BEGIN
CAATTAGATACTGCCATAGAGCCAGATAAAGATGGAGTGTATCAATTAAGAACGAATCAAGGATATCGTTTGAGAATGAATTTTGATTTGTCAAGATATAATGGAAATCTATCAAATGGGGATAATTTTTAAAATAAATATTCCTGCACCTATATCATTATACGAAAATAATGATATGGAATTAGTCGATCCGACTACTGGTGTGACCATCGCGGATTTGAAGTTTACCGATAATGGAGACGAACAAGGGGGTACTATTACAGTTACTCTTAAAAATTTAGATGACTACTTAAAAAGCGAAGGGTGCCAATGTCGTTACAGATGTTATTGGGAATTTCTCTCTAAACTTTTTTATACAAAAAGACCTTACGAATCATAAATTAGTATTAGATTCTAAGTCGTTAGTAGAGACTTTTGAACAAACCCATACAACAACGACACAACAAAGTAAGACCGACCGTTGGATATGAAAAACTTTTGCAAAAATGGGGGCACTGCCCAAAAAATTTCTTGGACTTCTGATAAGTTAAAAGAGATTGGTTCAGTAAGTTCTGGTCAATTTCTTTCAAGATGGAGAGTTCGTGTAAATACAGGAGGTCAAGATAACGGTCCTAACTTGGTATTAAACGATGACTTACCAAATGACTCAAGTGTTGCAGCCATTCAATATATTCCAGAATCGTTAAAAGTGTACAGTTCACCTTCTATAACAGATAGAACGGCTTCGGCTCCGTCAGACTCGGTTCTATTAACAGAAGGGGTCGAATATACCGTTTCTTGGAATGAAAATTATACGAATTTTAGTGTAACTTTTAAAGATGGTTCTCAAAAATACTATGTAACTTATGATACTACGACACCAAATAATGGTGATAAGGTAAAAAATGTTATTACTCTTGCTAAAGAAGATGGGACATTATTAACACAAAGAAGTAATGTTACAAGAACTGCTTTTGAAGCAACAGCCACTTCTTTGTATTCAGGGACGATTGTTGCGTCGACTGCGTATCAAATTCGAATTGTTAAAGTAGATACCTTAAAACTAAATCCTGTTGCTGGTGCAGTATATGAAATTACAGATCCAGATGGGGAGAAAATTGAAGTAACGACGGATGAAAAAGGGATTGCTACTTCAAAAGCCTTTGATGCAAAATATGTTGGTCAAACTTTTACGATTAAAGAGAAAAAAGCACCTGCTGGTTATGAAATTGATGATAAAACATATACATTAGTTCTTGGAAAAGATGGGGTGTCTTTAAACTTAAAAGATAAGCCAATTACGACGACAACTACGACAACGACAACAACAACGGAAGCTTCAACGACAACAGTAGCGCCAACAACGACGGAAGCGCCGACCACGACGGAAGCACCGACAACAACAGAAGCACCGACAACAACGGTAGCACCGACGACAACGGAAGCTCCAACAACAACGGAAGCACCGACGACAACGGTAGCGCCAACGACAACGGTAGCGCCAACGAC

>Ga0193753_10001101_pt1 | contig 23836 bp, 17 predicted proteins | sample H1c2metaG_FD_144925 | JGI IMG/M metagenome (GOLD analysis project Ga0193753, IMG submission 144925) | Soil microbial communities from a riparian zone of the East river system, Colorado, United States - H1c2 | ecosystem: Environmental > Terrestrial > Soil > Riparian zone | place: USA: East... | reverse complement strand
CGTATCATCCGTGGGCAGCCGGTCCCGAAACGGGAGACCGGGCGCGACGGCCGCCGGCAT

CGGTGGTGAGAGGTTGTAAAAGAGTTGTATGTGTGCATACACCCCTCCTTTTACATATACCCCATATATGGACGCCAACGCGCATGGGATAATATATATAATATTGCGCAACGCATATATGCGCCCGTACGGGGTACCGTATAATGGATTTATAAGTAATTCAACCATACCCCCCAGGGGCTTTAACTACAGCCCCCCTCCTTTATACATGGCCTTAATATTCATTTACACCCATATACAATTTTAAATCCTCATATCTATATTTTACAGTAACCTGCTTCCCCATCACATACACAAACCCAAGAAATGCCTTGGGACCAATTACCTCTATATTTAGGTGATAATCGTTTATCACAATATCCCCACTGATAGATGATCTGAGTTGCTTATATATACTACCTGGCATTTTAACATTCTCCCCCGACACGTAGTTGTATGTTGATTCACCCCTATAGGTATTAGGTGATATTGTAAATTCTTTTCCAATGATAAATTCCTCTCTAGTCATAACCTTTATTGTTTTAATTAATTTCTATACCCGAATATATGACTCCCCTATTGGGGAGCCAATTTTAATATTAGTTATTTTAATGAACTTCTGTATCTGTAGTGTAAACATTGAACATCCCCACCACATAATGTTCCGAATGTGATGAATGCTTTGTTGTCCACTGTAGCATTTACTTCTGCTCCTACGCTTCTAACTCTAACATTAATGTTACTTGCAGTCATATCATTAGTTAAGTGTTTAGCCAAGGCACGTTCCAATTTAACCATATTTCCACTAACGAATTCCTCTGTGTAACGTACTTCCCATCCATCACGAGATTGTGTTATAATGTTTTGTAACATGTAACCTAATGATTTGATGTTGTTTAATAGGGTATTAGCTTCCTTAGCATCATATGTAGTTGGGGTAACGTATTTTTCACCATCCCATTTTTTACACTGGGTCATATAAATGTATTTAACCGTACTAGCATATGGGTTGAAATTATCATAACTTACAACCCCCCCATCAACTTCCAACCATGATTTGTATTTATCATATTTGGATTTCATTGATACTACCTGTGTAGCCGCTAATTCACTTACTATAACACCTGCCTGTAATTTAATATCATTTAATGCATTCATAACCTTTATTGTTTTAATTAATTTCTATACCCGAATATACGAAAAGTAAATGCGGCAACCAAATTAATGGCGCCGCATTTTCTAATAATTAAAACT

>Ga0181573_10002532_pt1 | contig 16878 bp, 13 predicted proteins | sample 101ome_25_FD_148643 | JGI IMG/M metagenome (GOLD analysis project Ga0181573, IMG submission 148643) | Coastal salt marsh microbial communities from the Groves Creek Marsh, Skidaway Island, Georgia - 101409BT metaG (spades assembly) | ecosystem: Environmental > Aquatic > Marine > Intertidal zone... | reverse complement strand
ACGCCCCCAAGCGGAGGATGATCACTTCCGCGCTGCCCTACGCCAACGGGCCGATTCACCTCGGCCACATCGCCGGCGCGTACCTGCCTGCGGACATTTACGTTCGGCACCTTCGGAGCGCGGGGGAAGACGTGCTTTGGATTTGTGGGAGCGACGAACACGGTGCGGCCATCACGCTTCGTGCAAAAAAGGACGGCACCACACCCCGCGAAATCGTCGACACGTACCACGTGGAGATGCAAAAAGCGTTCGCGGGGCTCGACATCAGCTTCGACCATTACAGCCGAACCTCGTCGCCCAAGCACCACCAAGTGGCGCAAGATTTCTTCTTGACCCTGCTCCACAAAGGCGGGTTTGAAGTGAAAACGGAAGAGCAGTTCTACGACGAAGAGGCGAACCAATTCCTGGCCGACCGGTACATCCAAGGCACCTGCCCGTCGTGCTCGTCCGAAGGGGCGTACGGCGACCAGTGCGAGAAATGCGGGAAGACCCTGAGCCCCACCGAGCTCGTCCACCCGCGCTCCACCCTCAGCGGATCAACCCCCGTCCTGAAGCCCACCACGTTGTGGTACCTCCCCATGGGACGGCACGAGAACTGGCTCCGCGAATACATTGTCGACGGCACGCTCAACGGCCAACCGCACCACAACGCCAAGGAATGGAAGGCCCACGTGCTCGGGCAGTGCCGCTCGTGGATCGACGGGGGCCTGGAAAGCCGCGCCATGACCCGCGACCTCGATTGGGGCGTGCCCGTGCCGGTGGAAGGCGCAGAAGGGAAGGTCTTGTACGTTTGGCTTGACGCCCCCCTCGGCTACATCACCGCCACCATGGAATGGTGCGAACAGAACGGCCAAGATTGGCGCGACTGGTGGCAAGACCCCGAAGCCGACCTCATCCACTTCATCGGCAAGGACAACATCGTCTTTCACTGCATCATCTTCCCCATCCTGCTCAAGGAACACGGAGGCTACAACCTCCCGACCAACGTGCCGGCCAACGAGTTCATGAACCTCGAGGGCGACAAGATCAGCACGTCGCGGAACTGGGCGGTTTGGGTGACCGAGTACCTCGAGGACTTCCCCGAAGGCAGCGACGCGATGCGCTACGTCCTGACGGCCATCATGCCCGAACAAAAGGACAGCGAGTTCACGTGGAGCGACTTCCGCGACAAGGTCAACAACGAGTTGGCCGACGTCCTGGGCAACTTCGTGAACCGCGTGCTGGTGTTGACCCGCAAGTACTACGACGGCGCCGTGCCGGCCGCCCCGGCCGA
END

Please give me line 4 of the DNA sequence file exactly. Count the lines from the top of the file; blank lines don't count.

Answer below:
CGGTGGTGAGAGGTTGTAAAAGAGTTGTATGTGTGCATACACCCCTCCTTTTACATATACCCCATATATGGACGCCAACGCGCATGGGATAATATATATAATATTGCGCAACGCATATATGCGCCCGTACGGGGTACCGTATAATGGATTTATAAGTAATTCAACCATACCCCCCAGGGGCTTTAACTACAGCCCCCCTCCTTTATACATGGCCTTAATATTCATTTACACCCATATACAATTTTAAATCCTCATATCTATATTTTACAGTAACCTGCTTCCCCATCACATACACAAACCCAAGAAATGCCTTGGGACCAATTACCTCTATATTTAGGTGATAATCGTTTATCACAATATCCCCACTGATAGATGATCTGAGTTGCTTATATATACTACCTGGCATTTTAACATTCTCCCCCGACACGTAGTTGTATGTTGATTCACCCCTATAGGTATTAGGTGATATTGTAAATTCTTTTCCAATGATAAATTCCTCTCTAGTCATAACCTTTATTGTTTTAATTAATTTCTATACCCGAATATATGACTCCCCTATTGGGGAGCCAATTTTAATATTAGTTATTTTAATGAACTTCTGTATCTGTAGTGTAAACATTGAACATCCCCACCACATAATGTTCCGAATGTGATGAATGCTTTGTTGTCCACTGTAGCATTTACTTCTGCTCCTACGCTTCTAACTCTAACATTAATGTTACTTGCAGTCATATCATTAGTTAAGTGTTTAGCCAAGGCACGTTCCAATTTAACCATATTTCCACTAACGAATTCCTCTGTGTAACGTACTTCCCATCCATCACGAGATTGTGTTATAATGTTTTGTAACATGTAACCTAATGATTTGATGTTGTTTAATAGGGTATTAGCTTCCTTAGCATCATATGTAGTTGGGGTAACGTATTTTTCACCATCCCATTTTTTACACTGGGTCATATAAATGTATTTAACCGTACTAGCATATGGGTTGAAATTATCATAACTTACAACCCCCCCATCAACTTCCAACCATGATTTGTATTTATCATATTTGGATTTCATTGATACTACCTGTGTAGCCGCTAATTCACTTACTATAACACCTGCCTGTAATTTAATATCATTTAATGCATTCATAACCTTTATTGTTTTAATTAATTTCTATACCCGAATATACGAAAAGTAAATGCGGCAACCAAATTAATGGCGCCGCATTTTCTAATAATTAAAACT